I want hippotherapy.

While I’ve never really been an avid fan of horseback riding, there’s something appealing about it.  I have gone riding a few times.  I do like horses.  I never importuned my parents for a pony, as I knew it would be more realistic for me to run away and join the circus than for my mother to allow any more pets.  But there’s still an attraction.  I collected unicorns.  I learned to draw a horse realistically before any other animal.  I fantisized about being The Man from Snowy River.

While it’s too late in life for me to be a champion jockey now, there is something still there.  I think it has something to do with syncing the rhythm of your body to that of another being.  It’s the same kind of exhilaration that comes from being part of a smooth crew team.  Pulling in that rhythm as one does something to the mind, connecting you in sensation and experience.  You and the horse or you and the team are feeling the same movements, feeling the same air stirring around you, adjusting your bodies to fit each other’s movements.  While I don’t quite understand how that adjustment connects us, it indicates some sort of subliminal ties.

Perhaps that’s why therapy on horseback, or hippotherapy (not hypnotherapy), is becoming more popular for children.  Now, i know all of you are asking what the ‘potamuses have to do with horses, but never fear, I will explain.  Hippos means horse in Greek, and hippopotamus means ‘water horse’.  Personally I think they could’ve gone with something closer to manatee, like manapotamus (water cow) or ‘river beast’, however you say that in Greek.  Calling a hippo a horse is like calling an elephant a dog.  Sure, they could both be pets named Rover, but one can nap at the foot of your bed and the other one needs a barn to sleep in.

So far hippotherapy being used in conjunction with other forms of therapy to correct problems with vision and sensory perception as well as balance.  If you think about it, it makes sense.  You need an acute sense of balance to stay on top of a moving object like a horse.  Some of us (Hello, my name is Stacey) need an acute sense of balance to continually stand upright.  Same thing goes for sensory and visual perception.  Horseback riding broadens the range of experiences in these areas, forcing your brain to learn.  But what most parents are saying is that the therapeutic value is even more intense in regards to emotions.  Children might not necessarily be excited to go to therapy.  It can be frustrating, and can ruin a good mood.  But what kid doesn’t want to get up on a horse?  It’s a mood booster as well as a therapeutic exercise.  a) I want that and b) when and for how long will my health insurance cover it?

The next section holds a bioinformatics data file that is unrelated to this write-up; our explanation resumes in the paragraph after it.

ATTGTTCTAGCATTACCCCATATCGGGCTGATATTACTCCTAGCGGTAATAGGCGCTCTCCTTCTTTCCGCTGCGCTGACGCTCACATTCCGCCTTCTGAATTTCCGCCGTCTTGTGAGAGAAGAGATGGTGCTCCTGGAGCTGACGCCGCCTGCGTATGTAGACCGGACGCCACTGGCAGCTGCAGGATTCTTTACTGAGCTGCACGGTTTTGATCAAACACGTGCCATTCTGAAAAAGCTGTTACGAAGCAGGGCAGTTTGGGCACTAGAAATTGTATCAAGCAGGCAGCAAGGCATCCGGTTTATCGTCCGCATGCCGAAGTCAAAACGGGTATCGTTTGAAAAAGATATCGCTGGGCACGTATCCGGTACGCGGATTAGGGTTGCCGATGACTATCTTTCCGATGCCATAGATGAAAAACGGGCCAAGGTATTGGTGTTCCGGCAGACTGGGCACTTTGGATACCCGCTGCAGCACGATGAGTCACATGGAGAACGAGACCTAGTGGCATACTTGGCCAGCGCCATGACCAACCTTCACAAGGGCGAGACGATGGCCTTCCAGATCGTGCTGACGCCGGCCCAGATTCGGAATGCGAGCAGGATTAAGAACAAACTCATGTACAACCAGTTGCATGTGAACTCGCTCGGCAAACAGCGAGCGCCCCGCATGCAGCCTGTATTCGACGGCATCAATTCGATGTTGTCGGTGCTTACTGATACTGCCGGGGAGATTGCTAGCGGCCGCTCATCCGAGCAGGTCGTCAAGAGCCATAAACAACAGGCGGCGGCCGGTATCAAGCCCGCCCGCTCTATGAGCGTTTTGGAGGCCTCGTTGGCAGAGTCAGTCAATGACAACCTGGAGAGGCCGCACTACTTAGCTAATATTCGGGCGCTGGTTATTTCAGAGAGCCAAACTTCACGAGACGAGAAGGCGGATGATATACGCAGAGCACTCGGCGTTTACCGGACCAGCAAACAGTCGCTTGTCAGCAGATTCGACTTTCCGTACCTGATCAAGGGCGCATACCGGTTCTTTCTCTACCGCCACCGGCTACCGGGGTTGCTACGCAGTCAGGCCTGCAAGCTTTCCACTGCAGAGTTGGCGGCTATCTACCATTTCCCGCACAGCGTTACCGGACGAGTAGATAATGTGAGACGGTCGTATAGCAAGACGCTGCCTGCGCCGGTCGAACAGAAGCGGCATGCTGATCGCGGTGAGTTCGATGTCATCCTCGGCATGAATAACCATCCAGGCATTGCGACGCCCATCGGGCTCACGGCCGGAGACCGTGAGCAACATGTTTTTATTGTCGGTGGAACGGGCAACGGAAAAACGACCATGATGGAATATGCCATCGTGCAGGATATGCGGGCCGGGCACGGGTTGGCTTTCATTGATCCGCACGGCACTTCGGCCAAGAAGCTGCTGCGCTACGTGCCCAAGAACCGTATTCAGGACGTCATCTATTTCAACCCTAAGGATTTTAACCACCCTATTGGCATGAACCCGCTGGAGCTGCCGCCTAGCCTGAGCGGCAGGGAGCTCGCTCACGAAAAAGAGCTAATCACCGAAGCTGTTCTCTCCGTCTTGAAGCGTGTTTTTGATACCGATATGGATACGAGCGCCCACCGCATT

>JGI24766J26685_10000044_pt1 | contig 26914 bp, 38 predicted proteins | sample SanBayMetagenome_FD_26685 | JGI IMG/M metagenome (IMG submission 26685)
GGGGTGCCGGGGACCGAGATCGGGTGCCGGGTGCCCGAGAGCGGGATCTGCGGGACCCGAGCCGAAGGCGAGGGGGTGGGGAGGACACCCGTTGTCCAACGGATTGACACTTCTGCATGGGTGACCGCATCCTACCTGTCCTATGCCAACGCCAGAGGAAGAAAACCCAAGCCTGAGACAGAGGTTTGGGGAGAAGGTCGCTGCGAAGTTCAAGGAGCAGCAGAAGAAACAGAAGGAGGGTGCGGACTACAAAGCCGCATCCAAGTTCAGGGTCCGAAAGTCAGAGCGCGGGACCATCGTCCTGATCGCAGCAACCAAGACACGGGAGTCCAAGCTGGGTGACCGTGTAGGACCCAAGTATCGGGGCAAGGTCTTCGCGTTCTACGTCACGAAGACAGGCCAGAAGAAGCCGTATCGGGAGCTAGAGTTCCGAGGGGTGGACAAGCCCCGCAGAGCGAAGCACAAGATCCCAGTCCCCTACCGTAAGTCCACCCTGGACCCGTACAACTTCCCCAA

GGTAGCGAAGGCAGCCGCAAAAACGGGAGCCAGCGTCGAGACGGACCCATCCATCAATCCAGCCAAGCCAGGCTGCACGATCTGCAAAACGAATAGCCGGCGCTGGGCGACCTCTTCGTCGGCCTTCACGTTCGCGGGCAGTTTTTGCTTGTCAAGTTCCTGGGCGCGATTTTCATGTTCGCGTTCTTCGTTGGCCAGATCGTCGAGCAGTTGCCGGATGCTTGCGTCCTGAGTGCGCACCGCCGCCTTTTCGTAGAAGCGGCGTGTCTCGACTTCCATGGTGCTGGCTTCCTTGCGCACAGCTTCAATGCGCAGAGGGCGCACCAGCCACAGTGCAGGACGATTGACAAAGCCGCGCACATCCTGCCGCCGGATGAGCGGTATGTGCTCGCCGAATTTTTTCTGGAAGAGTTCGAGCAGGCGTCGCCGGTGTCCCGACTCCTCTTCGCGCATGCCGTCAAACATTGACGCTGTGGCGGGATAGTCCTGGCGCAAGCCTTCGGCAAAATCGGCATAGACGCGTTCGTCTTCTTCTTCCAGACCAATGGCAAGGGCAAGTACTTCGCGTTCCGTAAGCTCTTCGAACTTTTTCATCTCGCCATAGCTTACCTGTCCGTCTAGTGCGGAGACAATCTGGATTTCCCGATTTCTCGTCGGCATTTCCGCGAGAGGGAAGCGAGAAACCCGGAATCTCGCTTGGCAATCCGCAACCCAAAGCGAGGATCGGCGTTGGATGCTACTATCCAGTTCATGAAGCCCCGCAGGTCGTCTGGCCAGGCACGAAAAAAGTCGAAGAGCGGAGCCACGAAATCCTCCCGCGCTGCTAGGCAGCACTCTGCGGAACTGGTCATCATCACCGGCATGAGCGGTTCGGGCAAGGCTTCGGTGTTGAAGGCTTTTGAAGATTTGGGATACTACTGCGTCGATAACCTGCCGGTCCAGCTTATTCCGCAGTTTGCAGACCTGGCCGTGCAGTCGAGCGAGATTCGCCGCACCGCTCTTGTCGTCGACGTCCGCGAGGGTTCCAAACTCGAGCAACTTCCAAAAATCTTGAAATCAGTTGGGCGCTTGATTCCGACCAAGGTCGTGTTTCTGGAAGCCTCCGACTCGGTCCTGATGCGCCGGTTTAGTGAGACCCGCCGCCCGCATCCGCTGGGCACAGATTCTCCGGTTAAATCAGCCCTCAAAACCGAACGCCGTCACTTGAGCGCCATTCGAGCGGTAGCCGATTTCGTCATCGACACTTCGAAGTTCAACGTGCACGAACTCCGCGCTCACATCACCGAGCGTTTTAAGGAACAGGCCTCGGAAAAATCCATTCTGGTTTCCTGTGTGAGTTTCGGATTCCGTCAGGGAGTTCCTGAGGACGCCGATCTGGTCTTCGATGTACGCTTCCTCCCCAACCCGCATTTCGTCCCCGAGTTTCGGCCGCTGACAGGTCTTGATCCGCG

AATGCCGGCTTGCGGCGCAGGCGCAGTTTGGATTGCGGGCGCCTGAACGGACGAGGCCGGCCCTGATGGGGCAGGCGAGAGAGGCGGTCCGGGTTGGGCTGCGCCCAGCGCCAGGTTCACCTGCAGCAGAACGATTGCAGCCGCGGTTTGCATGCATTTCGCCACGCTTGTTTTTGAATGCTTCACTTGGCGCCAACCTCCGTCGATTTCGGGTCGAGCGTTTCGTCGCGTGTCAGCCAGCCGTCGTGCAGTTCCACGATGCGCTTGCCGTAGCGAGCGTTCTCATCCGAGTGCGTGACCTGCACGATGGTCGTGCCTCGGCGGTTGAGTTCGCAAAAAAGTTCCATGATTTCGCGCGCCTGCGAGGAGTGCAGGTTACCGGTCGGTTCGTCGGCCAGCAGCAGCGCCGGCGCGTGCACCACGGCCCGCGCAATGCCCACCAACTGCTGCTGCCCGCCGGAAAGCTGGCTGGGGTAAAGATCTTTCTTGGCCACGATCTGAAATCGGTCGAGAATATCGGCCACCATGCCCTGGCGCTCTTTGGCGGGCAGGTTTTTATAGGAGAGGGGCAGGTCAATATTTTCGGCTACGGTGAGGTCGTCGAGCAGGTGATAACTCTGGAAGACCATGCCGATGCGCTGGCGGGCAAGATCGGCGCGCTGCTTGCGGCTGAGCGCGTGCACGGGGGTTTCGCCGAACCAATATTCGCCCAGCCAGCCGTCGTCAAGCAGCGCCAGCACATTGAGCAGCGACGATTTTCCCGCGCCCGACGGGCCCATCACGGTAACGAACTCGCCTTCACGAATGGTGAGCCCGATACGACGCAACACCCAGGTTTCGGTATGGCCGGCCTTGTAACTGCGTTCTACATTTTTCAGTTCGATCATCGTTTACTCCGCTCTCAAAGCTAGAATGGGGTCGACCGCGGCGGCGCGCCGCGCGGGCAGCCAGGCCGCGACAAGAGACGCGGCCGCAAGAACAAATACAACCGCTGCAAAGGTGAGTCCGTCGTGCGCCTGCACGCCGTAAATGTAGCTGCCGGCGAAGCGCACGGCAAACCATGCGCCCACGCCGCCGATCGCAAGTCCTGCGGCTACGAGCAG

The Rights of the Dead.

When someone says ‘dead body’ the resultant thought image could be gristly.  But death is the inevitable fate we all share.  While some types of death are perhaps more unfortunate than others, the end result is the same.  In considering this result, people all over the world have had different responses.  While some of them, such as the ancient Egyptian belief that the soul or ka returns to its bodily housing each night, regard the body as a necessary part of the afterlife, others count the husk immaterial after death.  Those beliefs should be given equal respect, despite the needs of those still living.

Take for example an untimely and suspicious death.  Autopsies are required, investigations must proceed, and the corpse or the soul of the departed might be materially harmed by such invasions according to some belief.  Should the needs of society in this case outweigh the individual’s need?  And what of disagreements on how a person should be buried, even within the remaining family?  Or what of the famous dead?  I doubt Mao wanted to be preserved and stared at for decades, or that Shakespeare wanted people to come stare at the spot in the floor where he was once placed.  But who can speak for the dead but living descendants or the public, and who knows that wishes are being fulfilled?

And yet there are people who seek to reclaim what they can from loss, not only for those left behind, but for the rights of the dead themselves.  Take the work of forensic anthropologists in Peru recently.  A massacre site that may (or may not) contain bodies of Shining Path rebels was uncovered that certainly has bodies of children.  DNA testing is being used to identify which bodies might be from families who escaped complete slaughter.  Those remaining will then have time to grieve, knowing for certain the fate of their lost ones.  But what is most telling for me in this article is fear that they will not be able to identify those whose entire families were killed in the slaughter.  To me, that says these people have rights, even in death: a right to justice, and to have the crimes perpetrated against them known.

It reminds me of Anil’s Ghost by Michael Ondaatje.  There is a way that people become enveloped in the past that the book illuminates, both against their will and better judgment and as a matter or curiosity or morals or any of the other forces that spurs us to action.  Still, within this work as well there is a sense among several characters of the right of loss, the right of those dead who have no one else to speak for themselves.  It’s haunting, in a way, this ultimate fairness we can’t seem to extend to the people we live next to.